NDP leader Andrea Horwath says she doesn't regret toppling Liberal government
Ontario NDP Leader Andrea Horwath has no regrets about giving a thumbs down to Kathleen Wynne’s spring budget.
“Most Ontarians that I talk to, I would say virtually all Ontarians that I’ve talked to in this campaign, are not wanting to reward Liberal corruption, period,” Horwath told a Toronto Sun editorial board Tuesday. “Ontarians are tired of that corruption and that’s one of the factors frankly that I had in my head when I decided not to vote for that budget.
“When OPP came into Queen’s Park to start pulling out hard drives that’s when people told me enough was enough,” Horwath said, referring to a police investigation into the possible destruction of public records just prior to Wynne’s arrival in the premier’s office last year.
Horwath spoke to senior Toronto Sun editors as Wynne stepped up her campaign to draw in NDP voters, having compared Horwath and her pocketbook election platform to Toronto Mayor Rob Ford.
Again, Horwath made no apologies for offering taxpayers a break even as notable downtown Toronto NDPers broke ranks with the party.
“Regardless of what these people who have their opinions say, I know who I am. I know what I believe in. And I believe strongly that you can respect the tax dollar. You can respect the workers in this province, as well, and the public workers who provide those services,” Horwath said.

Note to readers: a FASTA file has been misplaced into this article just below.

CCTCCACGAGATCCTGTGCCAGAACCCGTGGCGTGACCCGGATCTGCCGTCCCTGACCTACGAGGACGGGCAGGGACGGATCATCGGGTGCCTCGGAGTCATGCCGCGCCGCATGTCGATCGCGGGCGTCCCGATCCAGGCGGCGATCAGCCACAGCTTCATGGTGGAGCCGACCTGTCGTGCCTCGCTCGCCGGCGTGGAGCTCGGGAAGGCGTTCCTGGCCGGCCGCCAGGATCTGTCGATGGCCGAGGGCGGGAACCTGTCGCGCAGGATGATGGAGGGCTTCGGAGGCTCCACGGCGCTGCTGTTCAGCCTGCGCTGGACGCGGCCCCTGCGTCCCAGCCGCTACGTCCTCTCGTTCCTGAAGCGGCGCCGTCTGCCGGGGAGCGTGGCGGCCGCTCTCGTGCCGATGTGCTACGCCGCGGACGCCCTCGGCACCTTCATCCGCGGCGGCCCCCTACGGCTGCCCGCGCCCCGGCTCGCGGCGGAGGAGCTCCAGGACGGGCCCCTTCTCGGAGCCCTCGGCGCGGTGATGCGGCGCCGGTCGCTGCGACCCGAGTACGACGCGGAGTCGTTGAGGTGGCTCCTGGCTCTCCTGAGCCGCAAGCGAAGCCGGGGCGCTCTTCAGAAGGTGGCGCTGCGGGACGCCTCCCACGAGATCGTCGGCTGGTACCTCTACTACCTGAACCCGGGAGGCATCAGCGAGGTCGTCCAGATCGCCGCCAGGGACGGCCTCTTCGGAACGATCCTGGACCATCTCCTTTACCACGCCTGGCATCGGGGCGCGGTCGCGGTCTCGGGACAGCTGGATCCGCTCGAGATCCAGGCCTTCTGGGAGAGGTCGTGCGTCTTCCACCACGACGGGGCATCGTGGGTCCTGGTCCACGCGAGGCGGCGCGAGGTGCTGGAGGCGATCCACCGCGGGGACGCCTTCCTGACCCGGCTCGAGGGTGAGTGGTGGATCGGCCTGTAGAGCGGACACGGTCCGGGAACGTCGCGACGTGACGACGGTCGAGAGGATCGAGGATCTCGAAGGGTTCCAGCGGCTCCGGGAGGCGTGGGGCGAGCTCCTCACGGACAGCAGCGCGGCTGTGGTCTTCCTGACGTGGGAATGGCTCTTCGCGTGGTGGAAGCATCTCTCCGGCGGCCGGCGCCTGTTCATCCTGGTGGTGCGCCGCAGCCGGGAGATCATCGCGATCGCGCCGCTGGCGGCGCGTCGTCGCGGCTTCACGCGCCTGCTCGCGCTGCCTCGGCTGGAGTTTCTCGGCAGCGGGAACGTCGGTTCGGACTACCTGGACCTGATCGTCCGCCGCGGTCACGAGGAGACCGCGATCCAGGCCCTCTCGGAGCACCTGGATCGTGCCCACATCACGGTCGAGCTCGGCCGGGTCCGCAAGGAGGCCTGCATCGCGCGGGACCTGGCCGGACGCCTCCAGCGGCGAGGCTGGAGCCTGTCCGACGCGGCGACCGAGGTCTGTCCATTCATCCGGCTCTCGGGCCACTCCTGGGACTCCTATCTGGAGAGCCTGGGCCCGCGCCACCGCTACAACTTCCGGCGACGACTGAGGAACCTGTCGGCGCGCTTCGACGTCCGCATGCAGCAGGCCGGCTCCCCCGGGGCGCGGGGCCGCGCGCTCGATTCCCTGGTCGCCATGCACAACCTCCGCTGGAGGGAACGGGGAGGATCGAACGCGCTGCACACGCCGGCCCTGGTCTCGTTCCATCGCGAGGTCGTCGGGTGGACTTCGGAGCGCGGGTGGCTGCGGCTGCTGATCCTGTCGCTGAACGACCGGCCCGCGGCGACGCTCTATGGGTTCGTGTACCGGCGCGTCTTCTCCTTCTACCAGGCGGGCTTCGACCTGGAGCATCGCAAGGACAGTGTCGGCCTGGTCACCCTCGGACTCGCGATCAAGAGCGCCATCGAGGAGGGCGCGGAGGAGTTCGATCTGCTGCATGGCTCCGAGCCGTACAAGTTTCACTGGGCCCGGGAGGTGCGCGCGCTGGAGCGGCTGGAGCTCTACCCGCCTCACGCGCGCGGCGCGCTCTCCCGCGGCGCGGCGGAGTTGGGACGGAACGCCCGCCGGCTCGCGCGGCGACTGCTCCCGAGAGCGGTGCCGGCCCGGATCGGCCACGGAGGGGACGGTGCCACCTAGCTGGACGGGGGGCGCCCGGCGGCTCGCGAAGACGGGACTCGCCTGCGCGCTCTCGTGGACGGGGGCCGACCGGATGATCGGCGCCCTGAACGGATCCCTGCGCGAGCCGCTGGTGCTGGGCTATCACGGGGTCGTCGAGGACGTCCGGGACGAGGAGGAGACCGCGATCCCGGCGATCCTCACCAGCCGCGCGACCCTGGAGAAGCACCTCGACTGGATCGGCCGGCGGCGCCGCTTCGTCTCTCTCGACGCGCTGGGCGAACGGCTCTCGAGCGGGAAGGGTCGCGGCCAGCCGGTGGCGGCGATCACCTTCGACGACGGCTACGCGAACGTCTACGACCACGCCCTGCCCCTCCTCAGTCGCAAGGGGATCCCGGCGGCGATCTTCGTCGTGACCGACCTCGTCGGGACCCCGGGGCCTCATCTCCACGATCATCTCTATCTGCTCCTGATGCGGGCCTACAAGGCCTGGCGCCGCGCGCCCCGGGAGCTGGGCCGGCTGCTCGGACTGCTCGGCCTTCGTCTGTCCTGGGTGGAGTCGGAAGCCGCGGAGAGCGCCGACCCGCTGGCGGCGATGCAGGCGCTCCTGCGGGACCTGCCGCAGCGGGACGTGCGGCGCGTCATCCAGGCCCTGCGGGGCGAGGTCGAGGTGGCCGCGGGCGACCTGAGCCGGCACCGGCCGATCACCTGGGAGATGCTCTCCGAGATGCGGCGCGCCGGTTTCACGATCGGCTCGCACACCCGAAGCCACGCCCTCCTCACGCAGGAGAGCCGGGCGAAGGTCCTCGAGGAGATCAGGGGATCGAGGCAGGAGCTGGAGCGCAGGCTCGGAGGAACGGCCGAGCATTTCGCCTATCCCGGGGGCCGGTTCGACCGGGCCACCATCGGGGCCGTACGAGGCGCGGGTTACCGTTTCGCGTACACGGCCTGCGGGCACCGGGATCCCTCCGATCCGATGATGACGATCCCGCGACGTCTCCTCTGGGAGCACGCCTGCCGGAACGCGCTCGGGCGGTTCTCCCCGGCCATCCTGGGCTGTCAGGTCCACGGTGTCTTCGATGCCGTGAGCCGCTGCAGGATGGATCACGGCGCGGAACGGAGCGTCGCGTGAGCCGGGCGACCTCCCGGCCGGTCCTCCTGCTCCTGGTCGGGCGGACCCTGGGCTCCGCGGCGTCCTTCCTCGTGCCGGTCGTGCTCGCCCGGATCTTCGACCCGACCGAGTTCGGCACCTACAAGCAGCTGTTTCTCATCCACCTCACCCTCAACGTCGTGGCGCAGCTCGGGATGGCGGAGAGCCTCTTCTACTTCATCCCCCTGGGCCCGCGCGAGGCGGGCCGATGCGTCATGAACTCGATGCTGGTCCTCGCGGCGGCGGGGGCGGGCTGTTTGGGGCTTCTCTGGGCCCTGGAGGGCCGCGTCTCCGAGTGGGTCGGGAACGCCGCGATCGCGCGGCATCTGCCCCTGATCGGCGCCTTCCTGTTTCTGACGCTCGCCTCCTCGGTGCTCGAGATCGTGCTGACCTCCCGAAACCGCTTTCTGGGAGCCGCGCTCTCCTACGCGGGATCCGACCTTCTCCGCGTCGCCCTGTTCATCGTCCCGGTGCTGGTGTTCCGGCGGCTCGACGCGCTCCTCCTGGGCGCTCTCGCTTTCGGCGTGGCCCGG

Polling shows Horwath’s NDP is third behind the Liberals and Tories but her support has grown since the leadership debate.
With the very real possibility the voters will choose a minority government on Thursday, Horwath wasn’t prepared to talk coalition government, saying that she’s still running to be premier of the province.
“Let’s give people a chance to make their choice and then we’ll see where the lay of the land is and make decisions as a result,” she said. “I’m a pretty pragmatic person and pretty open-minded but I know for sure that I won’t support firing 100,000 people in this province at a time when times are tough. And I certainly am not into governments that disrespect people’s money.”
Horwath has criticized Hudak’s promise to cut the public sector payroll by 100,000 positions, and also Liberal spending scandals such as the $1.1 billion cancelled gas plants.
Asked how she would get control of labour costs, she appeared to reject a legislated wage freeze as proposed by Hudak, arguing it would tie the government up in the courts and end up costing more than a negotiated solution.
“It’s not la la land,” Horwath said, suggesting Hudak’s plan is nonsensical. “With respectful relationships, not with rose-tinted glasses, but with a clear view you can actually achieve important goals.”